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A federal student loan servicer is the middleman between you and the federal government that lent you money for college. Getting to know your servicer is the secret weapon in the battle to get rid of your loans.
Student loan servicers collect your student loan bills and keep track of whether you pay them on time. They also help borrowers switch repayment plans, certify for forgiveness programs and sign up to postpone loan payments.
Your servicer’s job is to help keep your loans in good standing by giving you the support and resources you need. But they're also private companies, which means they may offer choices that are not best for the borrower. You have to be your own advocate by knowing your repayment options and asking questions.
How to find your federal student loan servicer
If your loan payments haven’t begun or you’re not sure who your servicer is, log in to My Federal Student Aid to find out. You'll need to create an FSA ID to sign in. Then you can see your servicer, view loan details, apply for a direct consolidation loan or sign up for an income-driven repayment plan.
Knowing your student loan servicer’s name — and feeling comfortable contacting the company — is the first step toward getting ahead of your loans. You can get in touch with all of the loan servicer contact centers by calling 1-800-4-FED-AID.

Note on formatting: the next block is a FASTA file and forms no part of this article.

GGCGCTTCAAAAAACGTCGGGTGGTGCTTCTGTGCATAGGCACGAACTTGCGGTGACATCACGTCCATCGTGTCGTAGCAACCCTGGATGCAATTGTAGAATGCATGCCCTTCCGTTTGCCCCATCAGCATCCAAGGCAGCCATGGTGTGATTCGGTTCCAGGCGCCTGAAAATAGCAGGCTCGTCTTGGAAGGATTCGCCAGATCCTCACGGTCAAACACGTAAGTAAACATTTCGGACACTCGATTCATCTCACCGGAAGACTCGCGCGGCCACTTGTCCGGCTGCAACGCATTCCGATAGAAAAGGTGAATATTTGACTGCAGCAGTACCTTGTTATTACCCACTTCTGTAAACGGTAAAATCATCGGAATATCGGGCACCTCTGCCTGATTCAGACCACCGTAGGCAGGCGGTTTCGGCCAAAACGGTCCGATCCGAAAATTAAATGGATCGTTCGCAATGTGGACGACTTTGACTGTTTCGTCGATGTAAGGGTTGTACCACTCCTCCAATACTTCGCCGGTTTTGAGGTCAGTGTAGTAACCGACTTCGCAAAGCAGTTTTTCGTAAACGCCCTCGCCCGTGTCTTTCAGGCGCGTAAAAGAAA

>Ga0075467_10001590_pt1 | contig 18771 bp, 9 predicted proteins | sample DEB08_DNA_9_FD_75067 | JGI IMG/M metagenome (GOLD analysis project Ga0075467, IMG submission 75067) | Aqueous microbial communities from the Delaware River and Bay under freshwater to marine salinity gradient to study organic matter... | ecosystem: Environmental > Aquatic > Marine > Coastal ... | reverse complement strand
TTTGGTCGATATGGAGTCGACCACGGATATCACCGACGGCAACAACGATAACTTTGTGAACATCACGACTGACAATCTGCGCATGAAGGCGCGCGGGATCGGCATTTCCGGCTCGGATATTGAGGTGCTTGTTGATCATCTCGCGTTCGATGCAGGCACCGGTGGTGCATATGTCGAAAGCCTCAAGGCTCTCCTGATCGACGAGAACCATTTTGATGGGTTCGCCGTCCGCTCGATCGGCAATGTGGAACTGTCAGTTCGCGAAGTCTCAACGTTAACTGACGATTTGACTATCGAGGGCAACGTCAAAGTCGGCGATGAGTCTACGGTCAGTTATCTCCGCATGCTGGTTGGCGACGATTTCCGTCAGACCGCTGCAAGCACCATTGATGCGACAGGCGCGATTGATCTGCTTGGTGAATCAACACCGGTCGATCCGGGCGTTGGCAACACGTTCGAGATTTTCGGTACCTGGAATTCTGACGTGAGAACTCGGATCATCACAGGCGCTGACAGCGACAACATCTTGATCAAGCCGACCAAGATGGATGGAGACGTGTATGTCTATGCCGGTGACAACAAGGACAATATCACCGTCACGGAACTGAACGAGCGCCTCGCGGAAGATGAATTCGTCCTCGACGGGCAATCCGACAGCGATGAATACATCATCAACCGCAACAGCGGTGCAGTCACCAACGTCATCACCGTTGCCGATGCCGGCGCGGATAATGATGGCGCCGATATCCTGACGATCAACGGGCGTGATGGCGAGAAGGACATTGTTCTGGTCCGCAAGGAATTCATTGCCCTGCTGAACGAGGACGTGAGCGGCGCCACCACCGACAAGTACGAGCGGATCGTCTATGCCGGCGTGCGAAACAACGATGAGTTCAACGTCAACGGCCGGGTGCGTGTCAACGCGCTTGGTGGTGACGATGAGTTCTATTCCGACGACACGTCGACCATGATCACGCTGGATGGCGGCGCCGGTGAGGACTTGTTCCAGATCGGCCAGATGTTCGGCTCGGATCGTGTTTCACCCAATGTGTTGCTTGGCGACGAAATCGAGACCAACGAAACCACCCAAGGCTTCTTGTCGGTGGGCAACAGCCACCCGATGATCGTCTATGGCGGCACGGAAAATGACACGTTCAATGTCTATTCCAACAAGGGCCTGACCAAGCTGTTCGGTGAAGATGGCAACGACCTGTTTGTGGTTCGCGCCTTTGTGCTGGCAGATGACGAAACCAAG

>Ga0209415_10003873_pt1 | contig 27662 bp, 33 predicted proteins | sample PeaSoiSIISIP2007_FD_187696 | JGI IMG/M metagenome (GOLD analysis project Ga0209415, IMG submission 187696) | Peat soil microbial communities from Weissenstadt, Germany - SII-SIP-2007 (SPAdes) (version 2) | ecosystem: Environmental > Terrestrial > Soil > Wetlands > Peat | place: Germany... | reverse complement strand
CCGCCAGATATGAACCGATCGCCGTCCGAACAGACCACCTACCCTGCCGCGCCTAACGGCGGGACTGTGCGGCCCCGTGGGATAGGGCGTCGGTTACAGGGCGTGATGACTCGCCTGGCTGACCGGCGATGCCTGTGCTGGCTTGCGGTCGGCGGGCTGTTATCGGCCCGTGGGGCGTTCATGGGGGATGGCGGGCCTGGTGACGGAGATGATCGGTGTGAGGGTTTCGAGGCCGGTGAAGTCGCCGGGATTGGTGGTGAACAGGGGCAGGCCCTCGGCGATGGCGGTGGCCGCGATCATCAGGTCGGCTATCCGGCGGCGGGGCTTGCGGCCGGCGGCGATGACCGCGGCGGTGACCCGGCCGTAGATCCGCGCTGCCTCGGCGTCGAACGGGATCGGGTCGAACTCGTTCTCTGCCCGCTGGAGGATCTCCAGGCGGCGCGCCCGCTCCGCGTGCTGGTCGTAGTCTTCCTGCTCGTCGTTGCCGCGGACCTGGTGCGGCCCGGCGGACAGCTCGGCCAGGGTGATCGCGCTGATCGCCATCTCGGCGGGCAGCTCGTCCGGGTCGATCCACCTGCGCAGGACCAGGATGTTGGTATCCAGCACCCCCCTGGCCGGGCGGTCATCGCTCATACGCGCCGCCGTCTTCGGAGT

All servicers offer similar help and services. But if you're having trouble with yours, you might want to make a change. There are only a few ways this can happen. Choose a goal below to determine your best option
What do student loan servicers do
Collect and keep track of your payments
Servicers manage student loans on behalf of the federal government and private lenders. So while you may have a federal student loan, you’ll work with a private company to pay it off.
Your servicer will contact you after the first federal loan is paid out to you. Register for an account on its website right away, so you can keep track of how much you’ve taken out and how much interest adds up while you’re in school. You can also use your online account to pay off the interest that has accrued before it capitalizes, or is added to your total balance at the end of the grace period.
Six months after you leave school your first bill will arrive. Sign up for automatic monthly payments so you’re less likely to fall behind on your loans. But be sure you have enough money in your bank account each month to cover the cost.
Help you choose or switch repayment plans
Your servicer will place you on the 10-year standard student loan repayment plan unless you pick a different one during your exit counseling session around the time you leave school. The standard plan breaks up your balance into 120 fixed payments. But that may be difficult to afford if you have a lot of debt.
Student loan servicers can help you figure out if you’re eligible for one of the government’s income-driven repayment plans, which cap your bills at a percentage of your income. See what you’d pay on an income-driven plan using the government’s repayment estimator tool.